Boreal ecosystems are inherently dynamic and continually change over decades to millennia. The braided rivers that shape the valleys and wetlands continually change course, creating and removing vast wetlands and peatlands. Glacial melt, erosion, fires, permafrost dynamics, and wind-blown loess are among the shaping forces of the landscape. As a result, species interactions and ecosystem processes are shifting across time. The purpose of this book is to create a resource for regional land and resource managers and researchers by synthesizing the latest research on the (1) historical/current status of landscape-scale drivers (including anthropogenic activities) and ecosystem processes, (2) future projected changes...
The geodiversity approach uses topography to define landscape features. Topography can be a proxy for ecological function. For example, topography influences the solar radiation available for plants and animals, the soil characteristics through the likelihood for erosion and deposition, and the characteristics of hydrologic features. Therefore, similar geodiversity types should have the potential for similar ecological function even as the climate changes. We classified the landscape into three topographic feature categories: canyons, ridges, and slopes. Each topographic feature was then clustered into distinct geodiversity types. Slopes were clustered into groups using elevation, slope angle, and yearly solar radiation....
Describing the social network that links the interconnected partners is the first step to leverage the network’s capacity to be greater than the sum of its parts.The Northwest Boreal Landscape Conservation Cooperative partners and a social network scientist are applying social network theory to create a system of nodes and edges of a Conservation Social Network. Dr. Patrick Bixler from Texas A&M University is working with partners to quantify the connections and flow of information. A short series of surveys that began in 2015 will measure the baseline dynamics of partner communication and establish a place from which to set benchmarks and future goals. The idea is to better leverage partner expertise and facilitate...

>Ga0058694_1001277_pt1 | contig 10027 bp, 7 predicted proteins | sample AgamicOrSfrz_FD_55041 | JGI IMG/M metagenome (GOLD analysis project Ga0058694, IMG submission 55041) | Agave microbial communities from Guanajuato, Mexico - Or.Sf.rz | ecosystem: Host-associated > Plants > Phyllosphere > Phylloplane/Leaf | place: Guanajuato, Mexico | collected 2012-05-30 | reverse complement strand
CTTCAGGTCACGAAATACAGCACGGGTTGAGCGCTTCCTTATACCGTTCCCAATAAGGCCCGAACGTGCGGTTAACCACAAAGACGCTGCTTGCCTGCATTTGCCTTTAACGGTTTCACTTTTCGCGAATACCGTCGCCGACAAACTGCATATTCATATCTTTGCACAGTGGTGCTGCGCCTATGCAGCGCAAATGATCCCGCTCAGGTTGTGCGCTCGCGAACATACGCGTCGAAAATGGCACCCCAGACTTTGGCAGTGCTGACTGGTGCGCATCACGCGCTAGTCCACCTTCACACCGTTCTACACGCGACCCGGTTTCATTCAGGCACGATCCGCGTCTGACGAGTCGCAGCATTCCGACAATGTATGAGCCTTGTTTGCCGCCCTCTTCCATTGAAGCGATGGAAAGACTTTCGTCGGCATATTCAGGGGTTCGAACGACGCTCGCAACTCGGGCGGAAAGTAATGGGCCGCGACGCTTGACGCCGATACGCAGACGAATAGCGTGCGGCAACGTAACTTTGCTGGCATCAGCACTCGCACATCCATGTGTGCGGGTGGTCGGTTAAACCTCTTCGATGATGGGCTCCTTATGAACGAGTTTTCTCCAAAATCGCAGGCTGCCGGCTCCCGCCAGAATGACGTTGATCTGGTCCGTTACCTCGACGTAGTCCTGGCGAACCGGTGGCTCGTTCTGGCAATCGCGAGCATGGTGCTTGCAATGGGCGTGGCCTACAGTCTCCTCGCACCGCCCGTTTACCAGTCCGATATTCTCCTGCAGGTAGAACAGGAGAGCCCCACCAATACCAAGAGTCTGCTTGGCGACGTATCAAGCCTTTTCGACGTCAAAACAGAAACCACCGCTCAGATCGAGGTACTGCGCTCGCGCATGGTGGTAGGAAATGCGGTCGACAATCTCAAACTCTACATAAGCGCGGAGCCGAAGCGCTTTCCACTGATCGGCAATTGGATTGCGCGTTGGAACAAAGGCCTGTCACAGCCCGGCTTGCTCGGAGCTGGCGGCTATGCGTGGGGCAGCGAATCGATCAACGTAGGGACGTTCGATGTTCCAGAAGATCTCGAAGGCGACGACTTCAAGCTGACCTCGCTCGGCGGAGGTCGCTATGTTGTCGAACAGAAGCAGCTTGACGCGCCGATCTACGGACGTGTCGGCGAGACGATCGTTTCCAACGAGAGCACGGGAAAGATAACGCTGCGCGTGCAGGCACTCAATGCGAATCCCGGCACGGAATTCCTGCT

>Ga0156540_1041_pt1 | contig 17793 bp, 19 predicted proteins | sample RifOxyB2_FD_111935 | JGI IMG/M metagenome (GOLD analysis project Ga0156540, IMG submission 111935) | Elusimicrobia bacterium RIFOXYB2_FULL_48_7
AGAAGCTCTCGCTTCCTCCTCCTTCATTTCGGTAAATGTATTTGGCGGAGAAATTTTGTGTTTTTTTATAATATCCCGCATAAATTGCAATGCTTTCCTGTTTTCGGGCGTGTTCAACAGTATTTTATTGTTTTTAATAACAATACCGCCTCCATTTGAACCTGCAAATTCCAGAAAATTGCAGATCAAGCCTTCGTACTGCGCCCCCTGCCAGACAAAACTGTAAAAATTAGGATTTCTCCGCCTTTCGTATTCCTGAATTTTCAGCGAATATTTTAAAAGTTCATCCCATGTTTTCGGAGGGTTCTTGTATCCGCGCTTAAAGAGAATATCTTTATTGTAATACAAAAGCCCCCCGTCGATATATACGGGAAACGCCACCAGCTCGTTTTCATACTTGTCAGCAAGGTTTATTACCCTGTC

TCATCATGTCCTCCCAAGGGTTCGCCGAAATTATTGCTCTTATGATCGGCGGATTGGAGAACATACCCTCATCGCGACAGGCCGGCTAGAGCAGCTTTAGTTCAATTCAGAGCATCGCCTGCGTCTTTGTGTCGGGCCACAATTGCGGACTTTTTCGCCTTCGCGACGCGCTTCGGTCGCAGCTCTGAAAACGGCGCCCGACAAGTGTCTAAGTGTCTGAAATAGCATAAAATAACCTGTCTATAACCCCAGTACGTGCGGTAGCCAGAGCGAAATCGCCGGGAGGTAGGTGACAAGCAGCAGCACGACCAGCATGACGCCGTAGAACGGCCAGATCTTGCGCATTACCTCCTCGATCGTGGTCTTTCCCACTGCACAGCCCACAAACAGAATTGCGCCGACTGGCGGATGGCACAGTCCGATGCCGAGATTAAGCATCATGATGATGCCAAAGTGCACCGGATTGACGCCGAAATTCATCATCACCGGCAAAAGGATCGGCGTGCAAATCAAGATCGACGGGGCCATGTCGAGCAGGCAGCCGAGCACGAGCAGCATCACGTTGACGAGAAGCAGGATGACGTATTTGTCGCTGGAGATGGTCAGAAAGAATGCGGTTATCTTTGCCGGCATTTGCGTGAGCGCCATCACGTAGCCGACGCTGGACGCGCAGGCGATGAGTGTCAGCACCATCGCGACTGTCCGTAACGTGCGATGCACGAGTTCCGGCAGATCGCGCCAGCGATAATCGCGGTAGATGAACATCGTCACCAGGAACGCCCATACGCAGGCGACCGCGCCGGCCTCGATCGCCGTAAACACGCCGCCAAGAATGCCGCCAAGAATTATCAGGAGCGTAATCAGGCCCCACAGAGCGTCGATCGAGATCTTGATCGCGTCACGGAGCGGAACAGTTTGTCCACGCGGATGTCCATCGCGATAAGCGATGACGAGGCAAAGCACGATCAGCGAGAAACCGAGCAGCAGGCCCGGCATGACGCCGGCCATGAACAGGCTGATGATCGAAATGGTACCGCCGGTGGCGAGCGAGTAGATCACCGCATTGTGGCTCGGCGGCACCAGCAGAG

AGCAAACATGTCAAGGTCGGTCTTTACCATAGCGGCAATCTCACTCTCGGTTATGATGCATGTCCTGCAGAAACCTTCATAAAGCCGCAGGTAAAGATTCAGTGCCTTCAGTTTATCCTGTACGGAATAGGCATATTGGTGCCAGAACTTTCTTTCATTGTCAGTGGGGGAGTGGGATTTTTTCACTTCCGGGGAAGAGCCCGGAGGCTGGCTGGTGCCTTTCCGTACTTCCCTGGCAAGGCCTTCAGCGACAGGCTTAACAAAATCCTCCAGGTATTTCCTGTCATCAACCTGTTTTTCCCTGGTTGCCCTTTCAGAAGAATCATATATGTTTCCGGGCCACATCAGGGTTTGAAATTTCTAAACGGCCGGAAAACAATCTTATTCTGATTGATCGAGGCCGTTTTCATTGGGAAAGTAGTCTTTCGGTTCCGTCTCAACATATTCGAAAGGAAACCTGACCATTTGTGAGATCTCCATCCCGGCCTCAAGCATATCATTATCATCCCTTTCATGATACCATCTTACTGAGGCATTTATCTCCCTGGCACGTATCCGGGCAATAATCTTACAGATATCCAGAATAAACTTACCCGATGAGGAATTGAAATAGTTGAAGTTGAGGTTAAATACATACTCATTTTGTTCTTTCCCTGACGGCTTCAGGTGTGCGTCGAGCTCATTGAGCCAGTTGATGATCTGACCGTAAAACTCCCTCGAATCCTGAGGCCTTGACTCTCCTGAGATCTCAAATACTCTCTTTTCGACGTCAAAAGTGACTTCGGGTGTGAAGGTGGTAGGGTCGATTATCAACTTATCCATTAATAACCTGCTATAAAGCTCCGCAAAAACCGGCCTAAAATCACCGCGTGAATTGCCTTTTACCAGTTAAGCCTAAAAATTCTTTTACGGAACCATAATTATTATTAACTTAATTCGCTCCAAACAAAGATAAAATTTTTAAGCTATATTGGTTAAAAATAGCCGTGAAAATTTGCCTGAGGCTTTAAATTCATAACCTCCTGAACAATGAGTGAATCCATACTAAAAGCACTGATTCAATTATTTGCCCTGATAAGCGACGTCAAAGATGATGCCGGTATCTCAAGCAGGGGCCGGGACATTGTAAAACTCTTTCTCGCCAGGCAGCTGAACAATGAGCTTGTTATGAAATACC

This project documented the traditional ecosystem management practices of the Gwich’in and Koyukon community of Beaver, Alaska through the collection of oral histories. The findings provide insight and understanding into the culturally-based rules which guided management and relationships between people, landscapes, and food resources to ensure sustainable yield within the northwest boreal forest and developed a suite of principles for sustainable, productive boreal ecosystems.
There are more and more researchers in the North who want their work to benefit northerners, and wonder if their results are relevant to the communities they work near or with. This project reviewed five climate adaptation plans written in the Yukon over the past decade and conducted interviews focusing on the Dawson Climate Change Adaptation plan. The report outlines several barriers to incorporating climate research in the plans: a perception of climate change research, relevance and accessibility of research, communication, educational history, and human chemistry. The report does not evaluate plan implementation or effectiveness, but focused on the mechanisms of research uptake.
The recipient will collaborate with the BEACONs Project team to support the NWB LCC in the application of the Conservation Matrix Model (CMM), as developed by BEACONs, within the NWB LCC planning region. This will include assistance with the acquisition and development of relevant datasets; modification of software planning tools; delivery of webinars and workshops for knowledge and technology transfer; identification of priority species goals, datasets, and models; and undertaking (1) pilot case studies in the Central Yukon and Bering Sea – Western Interior regions of Alaska to demonstrate the identification of candidate benchmark networks, and (2) a NWB LCC-wide assessment of benchmark potential including existing...
To inform management for a resilient and functioning landscape, we need to understand how the landscape is changing. The Northwest Boreal Landscape Conservation Cooperative, working with a diverse group of managers and stakeholders, initiated development of a coordinated monitoring system for the northwest boreal ecoregion in 2016. The goal for the coordinated monitoring system is to provide a set of common denominators (i.e., minimum standards) that will allow cooperators to combine monitoring data to make landscape-scale inferences. The monitoring system is intended to detect landscape-scale changes related to climate change or human disturbance. This effort is intended to leverage limited monitoring resources...